Legendary status not an ultimate goal

Johannesburg – While Kabza De Small and DJ Maphorisa are hailed as the kings of amapiano, it is Amanda “Ami” Faku who of late has brought that added spice to this genre.

Her angelic voice has a commanding presence and has captured audiences across age and race groups – who sing melodically along to her tunes.

Barely a month old, Asibe Happy is blowing up and has become a national anthem, thanks to the heart-warming vocals of Faku.

Having grown in a township called Izinyoka in Eastern Cape, she sang in a church choir, and Faku said it was there that she was told that she was vocally gifted.

“That’s when I realised I might be more talented than I knew,” she quipped.

But she wasn’t 100% convinced and looked forward to being an accountant. However, she came to her senses and went back to her God-given gift – music.

“I travelled between studios in my area and used every opportunity that I could to record,” said Faku, who added that she writes her own songs.

She entered Idols SA but was rejected twice. She then entered a music competition,  The Voice in 2017, where she gained some recognition.

Though she didn’t win, she was signed by Vth Season Record Label, where she released her first single Ndikhethe Wena.

But Faku reckons it was when she featured on Into Ingawe with Sun-EL Musician, two years ago, that people started paying proper attention to her.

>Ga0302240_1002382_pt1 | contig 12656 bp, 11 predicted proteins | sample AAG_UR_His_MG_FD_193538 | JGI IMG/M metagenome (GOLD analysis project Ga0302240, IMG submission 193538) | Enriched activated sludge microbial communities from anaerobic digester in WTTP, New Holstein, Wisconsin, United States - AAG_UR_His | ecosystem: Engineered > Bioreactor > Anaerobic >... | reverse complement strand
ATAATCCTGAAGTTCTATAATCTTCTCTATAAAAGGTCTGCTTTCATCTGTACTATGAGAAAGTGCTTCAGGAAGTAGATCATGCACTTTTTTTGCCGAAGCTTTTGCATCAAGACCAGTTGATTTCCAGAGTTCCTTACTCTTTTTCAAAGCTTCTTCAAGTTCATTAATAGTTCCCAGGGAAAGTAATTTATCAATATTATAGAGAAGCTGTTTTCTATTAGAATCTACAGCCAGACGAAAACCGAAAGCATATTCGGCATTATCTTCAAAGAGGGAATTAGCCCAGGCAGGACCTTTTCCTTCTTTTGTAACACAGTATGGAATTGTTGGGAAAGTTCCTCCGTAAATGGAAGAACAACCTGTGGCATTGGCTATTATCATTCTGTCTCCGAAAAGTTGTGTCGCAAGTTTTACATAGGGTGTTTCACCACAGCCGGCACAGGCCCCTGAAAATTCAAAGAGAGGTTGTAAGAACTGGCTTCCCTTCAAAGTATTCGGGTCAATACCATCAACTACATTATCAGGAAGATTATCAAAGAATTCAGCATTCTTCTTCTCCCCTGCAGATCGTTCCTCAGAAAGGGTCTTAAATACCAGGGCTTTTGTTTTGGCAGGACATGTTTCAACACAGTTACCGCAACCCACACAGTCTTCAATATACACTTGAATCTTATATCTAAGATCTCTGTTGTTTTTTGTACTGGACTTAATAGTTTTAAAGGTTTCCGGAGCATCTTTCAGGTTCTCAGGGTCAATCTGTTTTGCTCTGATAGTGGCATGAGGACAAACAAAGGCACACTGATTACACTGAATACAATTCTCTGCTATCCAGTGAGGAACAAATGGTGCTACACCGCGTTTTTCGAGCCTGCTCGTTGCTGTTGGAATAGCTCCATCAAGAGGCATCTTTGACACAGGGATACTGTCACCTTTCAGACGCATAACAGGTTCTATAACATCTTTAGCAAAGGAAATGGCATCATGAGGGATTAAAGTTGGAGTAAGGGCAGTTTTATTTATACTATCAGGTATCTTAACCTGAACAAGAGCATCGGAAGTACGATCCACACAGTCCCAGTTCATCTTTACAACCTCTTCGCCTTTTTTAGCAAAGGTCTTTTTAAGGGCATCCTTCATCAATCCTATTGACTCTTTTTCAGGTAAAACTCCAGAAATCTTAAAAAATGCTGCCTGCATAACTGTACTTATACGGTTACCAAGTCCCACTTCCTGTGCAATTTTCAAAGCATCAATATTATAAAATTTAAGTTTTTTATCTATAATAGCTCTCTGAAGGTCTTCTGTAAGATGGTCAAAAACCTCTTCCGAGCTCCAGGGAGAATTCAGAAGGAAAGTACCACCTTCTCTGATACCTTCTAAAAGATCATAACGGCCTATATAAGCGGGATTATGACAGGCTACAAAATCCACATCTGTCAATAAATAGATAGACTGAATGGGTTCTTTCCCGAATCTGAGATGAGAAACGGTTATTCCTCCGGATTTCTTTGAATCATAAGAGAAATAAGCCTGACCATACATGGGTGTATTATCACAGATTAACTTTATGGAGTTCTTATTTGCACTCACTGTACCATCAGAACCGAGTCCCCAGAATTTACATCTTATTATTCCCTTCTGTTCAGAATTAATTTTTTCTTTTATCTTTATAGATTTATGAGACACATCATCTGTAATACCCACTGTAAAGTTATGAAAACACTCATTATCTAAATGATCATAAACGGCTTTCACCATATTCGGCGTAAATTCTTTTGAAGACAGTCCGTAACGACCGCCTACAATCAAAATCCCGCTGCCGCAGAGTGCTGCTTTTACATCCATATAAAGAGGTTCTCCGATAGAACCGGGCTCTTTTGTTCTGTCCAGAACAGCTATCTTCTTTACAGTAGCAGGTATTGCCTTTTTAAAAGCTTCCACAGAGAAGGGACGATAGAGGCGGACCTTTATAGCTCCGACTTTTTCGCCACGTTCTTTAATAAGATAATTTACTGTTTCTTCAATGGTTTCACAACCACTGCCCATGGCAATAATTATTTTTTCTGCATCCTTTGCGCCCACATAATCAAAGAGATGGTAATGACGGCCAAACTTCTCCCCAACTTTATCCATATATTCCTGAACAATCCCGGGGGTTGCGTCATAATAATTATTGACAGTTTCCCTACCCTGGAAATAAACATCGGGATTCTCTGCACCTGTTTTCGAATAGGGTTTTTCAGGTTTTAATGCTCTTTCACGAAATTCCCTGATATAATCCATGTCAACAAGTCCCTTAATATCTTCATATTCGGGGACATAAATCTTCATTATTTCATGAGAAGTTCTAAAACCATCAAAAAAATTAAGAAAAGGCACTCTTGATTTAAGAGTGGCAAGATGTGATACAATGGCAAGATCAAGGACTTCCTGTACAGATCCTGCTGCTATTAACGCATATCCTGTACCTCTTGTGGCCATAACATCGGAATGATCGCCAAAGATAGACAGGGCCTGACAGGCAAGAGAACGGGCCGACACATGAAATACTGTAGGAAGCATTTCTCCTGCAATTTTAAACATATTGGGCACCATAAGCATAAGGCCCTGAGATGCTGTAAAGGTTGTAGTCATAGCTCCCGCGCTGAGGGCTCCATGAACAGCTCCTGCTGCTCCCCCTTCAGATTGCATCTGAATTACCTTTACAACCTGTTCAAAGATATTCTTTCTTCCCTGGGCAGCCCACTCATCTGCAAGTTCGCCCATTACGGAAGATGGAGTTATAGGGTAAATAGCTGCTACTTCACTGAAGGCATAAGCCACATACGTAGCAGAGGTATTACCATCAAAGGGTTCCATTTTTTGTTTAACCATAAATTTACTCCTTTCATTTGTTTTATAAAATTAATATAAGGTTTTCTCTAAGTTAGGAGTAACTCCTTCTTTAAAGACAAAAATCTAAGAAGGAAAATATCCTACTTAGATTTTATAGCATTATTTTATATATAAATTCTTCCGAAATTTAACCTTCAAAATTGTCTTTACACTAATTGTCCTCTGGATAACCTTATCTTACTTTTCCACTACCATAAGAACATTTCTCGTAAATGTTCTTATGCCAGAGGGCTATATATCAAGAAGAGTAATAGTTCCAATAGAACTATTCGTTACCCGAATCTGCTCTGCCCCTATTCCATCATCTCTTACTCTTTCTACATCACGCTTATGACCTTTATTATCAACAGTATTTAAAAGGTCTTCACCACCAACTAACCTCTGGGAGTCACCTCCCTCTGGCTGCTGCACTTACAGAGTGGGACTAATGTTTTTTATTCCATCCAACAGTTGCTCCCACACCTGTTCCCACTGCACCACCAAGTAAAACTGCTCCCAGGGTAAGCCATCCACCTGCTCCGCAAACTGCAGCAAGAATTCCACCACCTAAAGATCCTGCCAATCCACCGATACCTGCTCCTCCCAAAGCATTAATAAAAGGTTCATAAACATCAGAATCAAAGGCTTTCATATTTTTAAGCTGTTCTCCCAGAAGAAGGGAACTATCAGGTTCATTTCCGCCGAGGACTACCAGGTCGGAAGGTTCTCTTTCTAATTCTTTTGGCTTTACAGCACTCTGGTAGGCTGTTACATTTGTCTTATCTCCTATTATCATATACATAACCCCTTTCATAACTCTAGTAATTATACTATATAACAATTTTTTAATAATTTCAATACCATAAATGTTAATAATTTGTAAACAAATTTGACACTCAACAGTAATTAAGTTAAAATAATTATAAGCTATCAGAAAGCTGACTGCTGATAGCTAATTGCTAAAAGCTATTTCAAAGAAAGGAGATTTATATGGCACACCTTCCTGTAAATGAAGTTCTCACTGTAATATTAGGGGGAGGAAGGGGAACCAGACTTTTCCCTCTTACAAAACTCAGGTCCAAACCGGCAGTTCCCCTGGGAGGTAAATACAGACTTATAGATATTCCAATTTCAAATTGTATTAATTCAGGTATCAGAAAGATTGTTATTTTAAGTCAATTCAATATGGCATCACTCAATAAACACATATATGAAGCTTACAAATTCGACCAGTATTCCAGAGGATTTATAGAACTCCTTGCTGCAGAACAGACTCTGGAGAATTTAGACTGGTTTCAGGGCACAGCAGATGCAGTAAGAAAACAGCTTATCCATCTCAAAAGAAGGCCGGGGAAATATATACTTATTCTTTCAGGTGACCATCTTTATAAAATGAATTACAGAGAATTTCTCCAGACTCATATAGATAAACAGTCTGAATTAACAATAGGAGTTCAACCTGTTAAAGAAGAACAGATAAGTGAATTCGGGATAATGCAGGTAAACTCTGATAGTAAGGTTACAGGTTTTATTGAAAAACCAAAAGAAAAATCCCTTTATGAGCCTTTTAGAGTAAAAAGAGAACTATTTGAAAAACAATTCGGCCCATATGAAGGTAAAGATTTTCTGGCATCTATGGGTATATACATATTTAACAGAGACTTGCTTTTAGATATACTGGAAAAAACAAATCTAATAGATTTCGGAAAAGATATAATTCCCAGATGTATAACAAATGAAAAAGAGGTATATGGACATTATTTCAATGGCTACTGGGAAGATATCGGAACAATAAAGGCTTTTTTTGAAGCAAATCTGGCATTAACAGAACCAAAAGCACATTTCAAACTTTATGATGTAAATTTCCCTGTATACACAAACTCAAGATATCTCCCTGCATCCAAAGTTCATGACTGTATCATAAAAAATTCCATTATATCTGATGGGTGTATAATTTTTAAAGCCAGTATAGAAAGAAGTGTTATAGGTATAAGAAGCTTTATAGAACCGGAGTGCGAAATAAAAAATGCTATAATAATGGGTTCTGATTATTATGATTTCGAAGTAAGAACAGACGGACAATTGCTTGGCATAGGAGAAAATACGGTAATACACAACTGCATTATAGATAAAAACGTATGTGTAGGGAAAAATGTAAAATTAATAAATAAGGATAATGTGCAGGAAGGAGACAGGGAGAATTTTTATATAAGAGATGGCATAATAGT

“It is the song that changed my life and put me in front of the people. It is still definitely my biggest song to date, but Abalele is well on its way,” said the 28-year-old.

Her efforts resulted in her winning Female Artist of the Year at the 26th South African Music Awards last year.

Other accolades include her album Imali receiving gold status, while her single with Prince Kaybee, Black Motion and Shimza, titled Uwrongo, made it onto Time Magazine’s 10 best songs. Faku, whose lyrics touch the soul, said most of her songs are about experiences that are true and personal.

“Whether or not they may be about me is a different story, but they are about real people and real situations.”

But why amapiano? “I loved listening to the genre as a fan and seeing the genre grow, I was interested in the evolution and new sounds that I ended up falling in love with it.

“Of course, Kabza De Small is an amazing artist and he was one of the first to help commercialise and popularise the sound, which is what triggered my interest,” she said.

But with fame comes responsibility, which she said she is prepared for.

“I am a very simple person. I prefer my personal space away from the limelight. When I’m not performing, I am probably just at home writing or with family and friends.

“With my entry into amapiano, the fame was relatively easy to cope with because I have always created music that resonates with audiences,” she said.

Already likened to legends like Lebo Mathosa, Brenda Fassie and the late Tsakani “TK” Mhinga, the modest Faku said she makes music for the love of it and is not after legendary status.

“I don’t like to put that kind of pressure on myself or think of such things.

“Life is unpredictable. I will continue to be myself and do as I have always done,” she concluded.

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